Chapter 13: Time Preference

Table of Contents

[No] matter what a person’s original time-preference rate or what the original distribution of such rates within a given population, once it is low enough to allow for any savings and capital or durable consumergoods formation at all, a tendency toward a fall in the rate of time preference is set in motion, accompanied by a “process of civilization.”

– Hans-Hermann Hoppe

Whereas Chapter 10 discussed money conceptually, this chapter and the next two will take a closer look at the operation of money in a capitalist market economic order, as discussed in Chapters 11 and 12. This chapter begins with a discussion of time preference, and its role in determining interest rates on the market. The next chapter introduces the topic of banking, and Chapter 15 explains how the distortion of the market for money results in the business cycle. This is a topic of extreme importance in economics because one cannot understand the economic calamities that have befallen the world in the past century except as a consequence of the disruption of the workings of the market for money and capital. The standard state-sponsored economics textbook views economic crises as a normal, inevitable, and inexplicable part of the market process. In this view, the business cycle is like the weather or a natural disaster, an unstoppable act of nature that must be managed and alleviated by central governments through wise fiscal and monetary policy. The closely related Marxist economists imagine economic breakdown to be the inevitable consequence of a capitalist economic system, and the precursor to workers’ inevitable revolt against capitalism.

But applying the economic way of thinking and the tools of economic analysis to the question of money can explain how and why crises happen, how they can be avoided, and the problems of state-sponsored economics textbooks. Perhaps in no area of economic analysis are the implications of the Austrian method more significant than this. The reason the Austrians are so vilified and excluded from mainstream academia is not because their ideas are egregiously wrong. It is because they offer a coherent explanation of the emergence of money on the free market and the devastating consequences of subjecting this enormously important technology to government monopoly control. It is possible for money to exist without the state, and it is possible for the topic of money to be studied without resorting to the ridiculous quasi-religious faith that modern economic textbooks place in the omnipotent and omniscient monetary central planners. The Austrians are vilified because their accurate understanding of economics poses a threat to all who benefit from strong central governments controlling money.

For the majority of its history, the Austrian school has had to explain its theories in the terms laid out by state-sponsored economists. This book approaches the question of money from the perspective of the Austrian school itself and builds the case from the first principles. In order to explain money as a market phenomenon, we must begin the treatment from an understanding of time preference.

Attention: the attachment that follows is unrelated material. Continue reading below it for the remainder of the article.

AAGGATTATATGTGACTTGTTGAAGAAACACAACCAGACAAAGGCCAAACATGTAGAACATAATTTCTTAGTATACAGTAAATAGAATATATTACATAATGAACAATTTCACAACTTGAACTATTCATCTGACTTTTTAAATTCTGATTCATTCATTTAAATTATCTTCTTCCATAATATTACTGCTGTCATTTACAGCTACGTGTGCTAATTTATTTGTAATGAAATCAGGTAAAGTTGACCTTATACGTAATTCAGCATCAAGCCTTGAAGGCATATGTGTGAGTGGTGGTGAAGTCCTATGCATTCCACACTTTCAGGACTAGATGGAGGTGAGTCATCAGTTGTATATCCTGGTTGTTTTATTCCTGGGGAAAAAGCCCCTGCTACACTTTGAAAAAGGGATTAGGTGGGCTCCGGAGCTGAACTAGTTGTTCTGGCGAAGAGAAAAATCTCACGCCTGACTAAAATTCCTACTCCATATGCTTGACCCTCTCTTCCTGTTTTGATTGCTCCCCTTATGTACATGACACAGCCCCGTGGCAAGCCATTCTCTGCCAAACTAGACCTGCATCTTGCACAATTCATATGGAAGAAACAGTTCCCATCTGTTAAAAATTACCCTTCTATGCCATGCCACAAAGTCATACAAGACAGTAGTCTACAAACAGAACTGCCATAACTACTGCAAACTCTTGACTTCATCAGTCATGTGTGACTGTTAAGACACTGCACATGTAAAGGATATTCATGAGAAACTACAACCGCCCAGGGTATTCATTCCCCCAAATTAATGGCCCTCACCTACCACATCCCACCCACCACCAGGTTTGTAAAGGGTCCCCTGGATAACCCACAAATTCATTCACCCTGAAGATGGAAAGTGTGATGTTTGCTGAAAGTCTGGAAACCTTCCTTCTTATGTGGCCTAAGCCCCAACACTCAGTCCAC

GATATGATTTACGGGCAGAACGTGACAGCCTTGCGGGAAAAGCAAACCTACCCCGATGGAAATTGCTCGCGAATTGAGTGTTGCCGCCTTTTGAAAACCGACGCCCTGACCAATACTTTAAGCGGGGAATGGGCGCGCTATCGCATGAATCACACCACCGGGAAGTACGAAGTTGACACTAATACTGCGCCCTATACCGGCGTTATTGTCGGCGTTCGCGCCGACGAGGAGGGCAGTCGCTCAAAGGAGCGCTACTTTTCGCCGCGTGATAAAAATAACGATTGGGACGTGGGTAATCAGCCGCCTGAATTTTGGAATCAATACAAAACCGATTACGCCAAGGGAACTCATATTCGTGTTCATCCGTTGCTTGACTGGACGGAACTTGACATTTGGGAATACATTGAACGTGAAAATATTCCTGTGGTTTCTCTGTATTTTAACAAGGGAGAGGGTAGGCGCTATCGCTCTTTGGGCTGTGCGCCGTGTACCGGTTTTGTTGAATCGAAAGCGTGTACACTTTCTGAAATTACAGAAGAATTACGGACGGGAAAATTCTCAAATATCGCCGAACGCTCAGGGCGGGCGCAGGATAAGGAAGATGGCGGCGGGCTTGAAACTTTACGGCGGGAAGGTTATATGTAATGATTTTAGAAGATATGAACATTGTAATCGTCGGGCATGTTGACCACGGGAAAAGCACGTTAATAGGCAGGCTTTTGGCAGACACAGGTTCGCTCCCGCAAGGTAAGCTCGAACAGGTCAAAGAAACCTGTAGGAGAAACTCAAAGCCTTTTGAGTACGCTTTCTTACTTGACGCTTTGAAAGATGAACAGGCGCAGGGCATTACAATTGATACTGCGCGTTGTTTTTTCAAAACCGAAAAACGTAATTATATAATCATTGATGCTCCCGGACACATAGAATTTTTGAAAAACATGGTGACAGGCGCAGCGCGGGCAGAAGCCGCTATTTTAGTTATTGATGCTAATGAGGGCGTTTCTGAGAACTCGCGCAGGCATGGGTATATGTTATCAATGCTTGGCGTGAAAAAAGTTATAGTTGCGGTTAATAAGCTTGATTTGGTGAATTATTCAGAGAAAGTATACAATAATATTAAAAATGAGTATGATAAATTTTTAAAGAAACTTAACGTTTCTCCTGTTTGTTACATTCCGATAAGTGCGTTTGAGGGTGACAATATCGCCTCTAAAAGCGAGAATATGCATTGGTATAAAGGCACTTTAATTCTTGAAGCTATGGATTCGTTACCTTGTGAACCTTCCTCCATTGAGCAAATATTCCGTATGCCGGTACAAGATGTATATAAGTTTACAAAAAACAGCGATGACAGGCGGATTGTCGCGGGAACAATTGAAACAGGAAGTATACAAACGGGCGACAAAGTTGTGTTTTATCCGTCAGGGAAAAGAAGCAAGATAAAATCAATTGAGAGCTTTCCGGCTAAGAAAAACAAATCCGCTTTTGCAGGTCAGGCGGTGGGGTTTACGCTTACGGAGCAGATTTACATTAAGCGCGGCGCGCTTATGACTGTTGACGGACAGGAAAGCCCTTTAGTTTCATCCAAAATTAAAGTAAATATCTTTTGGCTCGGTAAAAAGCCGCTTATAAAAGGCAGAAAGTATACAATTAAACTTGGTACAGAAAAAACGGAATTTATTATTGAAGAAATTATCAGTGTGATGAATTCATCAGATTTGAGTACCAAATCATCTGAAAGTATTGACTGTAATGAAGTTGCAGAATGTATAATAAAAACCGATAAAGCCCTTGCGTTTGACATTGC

The scarcity of time is the starting point for all economic choices. The scarcity of time forces man to choose between alternatives at all points in his life, and it means that every decision has an opportunity cost. Even with no restraint on the quantity of resources available, an individual’s choice of how to spend his time results in the elimination of all other choices for which he could have used the time.

Economizing time is unique because time passes and cannot be stopped or reversed. When he is born, man’s life clock begins ticking; it continues ticking relentlessly, and it only stops when he dies. There is no knowing when this clock will stop, and there is no restarting it after it stops. Man gets one uninterrupted shot at life, and he never knows when it will end.

Time is not a normal commodity for which man can choose the quantity he would prefer. There is no market choice between different quantities of time, and time cannot be traded directly. The way an individual values time is subjective and variable, but some regularities exist. The nearer the period of time to the present, the more valuable it will appear to an individual. The present is certain, as it is already here, but the future is always uncertain, as it may never come. The future can only come through successfully securing survival in the present, which makes the needs of the present always more pressing and important. The present is where all senses experience life and its pleasures and pains. Future pains and pleasures are hypothetical, but those of the present are real and visceral. Hunger felt in the present is far more pressing than hunger anticipated in the future, which makes food more valuable in the present than the future. The danger in the present is far more pressing than future danger, and tools that secure safety today are thus more valuable today than in the future. Given a choice between obtaining a physical good in the present, or the same good in the future, man chooses the present.

An endless variety of factors can affect an individual’s rate of time preference, and Hoppe distinguishes between external, biological, and social or institutional factors. External events influence an individual’s expectations of the future, and thus influence the degree to which they prioritize the future. The biological realities of life also shape an individual’s time preference. As Hoppe explains: